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For those of us who have watched our baby girls grow, dreaming of the days when we'd be best friends – lunching and laughing, well, get over it. There's a lot of parenting that has to happen before we become "friends" with our daughters and Susan Shapiro Barash tells us how to go about navigating the treacherous shoals of teenage years in her newest book "You're Grounded Forever ... But First, Let's Go Shopping" (St. Martin's Press 2010, $24.99).

"Mothers have to act their age, not their daughter's jean size," said Barash, the mother of two grown daughters and a gender–studies professor at Marymount Manhattan College. "All too often mothers make excuses for their daughters, fail to set limits and that in turn holds their daughters back, even though mothers have the best of intentions. Daughters, meanwhile, learn early to manipulate the situation and sneak in that extra pair of shoes at the end of the shopping trip or a whole lot worse."

Sadly, many mothers invest their own dreams in their daughters rather than letting them have their own. Barash said many of the mothers she interviewed want their daughters to be the ones with the power –– the alpha girl.

"They're very ambitious and competitive for their daughters," Barash said, mentioning that mothers are much more lenient than they were a decade or more ago. "They push their daughters into staying thin, dating the right boy and hanging with the right friends."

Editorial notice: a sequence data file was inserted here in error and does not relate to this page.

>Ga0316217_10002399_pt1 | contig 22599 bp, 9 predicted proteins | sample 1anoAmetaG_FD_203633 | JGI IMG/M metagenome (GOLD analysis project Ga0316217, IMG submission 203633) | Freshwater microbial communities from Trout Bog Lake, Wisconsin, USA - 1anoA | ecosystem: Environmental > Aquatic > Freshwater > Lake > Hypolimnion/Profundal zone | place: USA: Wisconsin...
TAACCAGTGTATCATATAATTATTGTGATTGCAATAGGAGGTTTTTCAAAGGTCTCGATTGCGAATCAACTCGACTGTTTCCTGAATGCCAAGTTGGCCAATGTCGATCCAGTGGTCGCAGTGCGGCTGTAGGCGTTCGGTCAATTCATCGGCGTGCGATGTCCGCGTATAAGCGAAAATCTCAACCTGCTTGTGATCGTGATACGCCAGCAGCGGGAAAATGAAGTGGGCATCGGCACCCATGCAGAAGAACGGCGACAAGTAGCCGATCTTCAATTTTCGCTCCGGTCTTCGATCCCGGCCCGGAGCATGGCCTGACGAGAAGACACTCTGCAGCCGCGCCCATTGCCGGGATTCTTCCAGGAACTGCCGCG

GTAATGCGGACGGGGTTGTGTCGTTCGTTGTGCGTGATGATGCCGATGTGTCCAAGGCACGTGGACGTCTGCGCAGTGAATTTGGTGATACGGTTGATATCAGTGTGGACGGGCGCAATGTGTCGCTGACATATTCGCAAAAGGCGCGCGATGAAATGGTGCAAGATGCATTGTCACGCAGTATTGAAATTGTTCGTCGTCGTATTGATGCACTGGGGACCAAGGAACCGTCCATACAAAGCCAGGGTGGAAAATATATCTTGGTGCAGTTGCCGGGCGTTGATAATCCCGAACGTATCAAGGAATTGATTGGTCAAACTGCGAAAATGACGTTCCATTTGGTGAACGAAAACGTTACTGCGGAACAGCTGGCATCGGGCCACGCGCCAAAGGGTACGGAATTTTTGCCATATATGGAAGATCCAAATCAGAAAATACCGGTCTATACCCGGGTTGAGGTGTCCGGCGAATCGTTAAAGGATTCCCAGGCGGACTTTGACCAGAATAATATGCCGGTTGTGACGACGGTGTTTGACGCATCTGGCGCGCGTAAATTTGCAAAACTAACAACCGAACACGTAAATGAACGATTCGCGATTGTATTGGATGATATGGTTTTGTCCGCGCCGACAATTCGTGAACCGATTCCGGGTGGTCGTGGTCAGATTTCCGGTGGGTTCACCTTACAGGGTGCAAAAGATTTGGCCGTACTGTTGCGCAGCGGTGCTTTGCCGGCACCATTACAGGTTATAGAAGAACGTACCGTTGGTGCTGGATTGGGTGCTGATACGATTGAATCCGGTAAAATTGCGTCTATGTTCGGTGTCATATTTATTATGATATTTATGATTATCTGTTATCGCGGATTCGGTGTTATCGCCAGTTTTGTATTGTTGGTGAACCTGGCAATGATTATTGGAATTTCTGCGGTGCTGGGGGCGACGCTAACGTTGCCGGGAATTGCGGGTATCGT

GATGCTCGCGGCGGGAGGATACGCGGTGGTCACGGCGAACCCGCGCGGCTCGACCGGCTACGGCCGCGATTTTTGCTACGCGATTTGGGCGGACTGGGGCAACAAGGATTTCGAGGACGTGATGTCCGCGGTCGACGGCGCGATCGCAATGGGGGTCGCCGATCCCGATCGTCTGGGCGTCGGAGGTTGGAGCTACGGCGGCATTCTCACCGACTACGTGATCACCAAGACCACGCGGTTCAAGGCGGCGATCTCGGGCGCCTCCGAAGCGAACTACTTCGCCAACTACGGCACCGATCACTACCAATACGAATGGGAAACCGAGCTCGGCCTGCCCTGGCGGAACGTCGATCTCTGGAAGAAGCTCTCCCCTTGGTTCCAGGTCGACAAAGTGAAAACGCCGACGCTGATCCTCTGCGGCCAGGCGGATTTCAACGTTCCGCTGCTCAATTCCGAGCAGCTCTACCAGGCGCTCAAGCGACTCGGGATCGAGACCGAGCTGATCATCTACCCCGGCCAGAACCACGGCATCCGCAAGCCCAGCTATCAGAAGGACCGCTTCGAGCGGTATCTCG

If Barash has answers and guidance, it's because she's learned the hard way.

"I, like most mothers, have caved in to their needs, jumped through hoops and wished I had a magic wand to set the world straight for them," Barash said. "At the same time, I was hearing mothers everywhere voice their anxieties -- asking the haunting question, had their decisions and guidance been helpful or a hindrance in the long run?"

According to Barash, 70 percent of mothers feel that they haven't set enough limits with their daughters, a majority of mothers feel more burdened raising daughters than sons and many also find it hard to reason with daughters between the ages of 13 and 17. To make it even more complex, she said mothers are the first and lasting role models for daughters. So that means we'd better get it right.

With this much pressure, what's a mom to do?

Barash said mothers must set limits and be in charge. "Don't be critical of your daughter's weight or looks," Barash said. "Be sure to foster independence. Mothers often hold their daughters back even though they have the best of intentions. Don't overindulge or center the mother and daughter relationship around material things."

And finally, heartbreakingly, Barash reminded mothers, "Know that daughters consider their mothers sexless and clueless."

 

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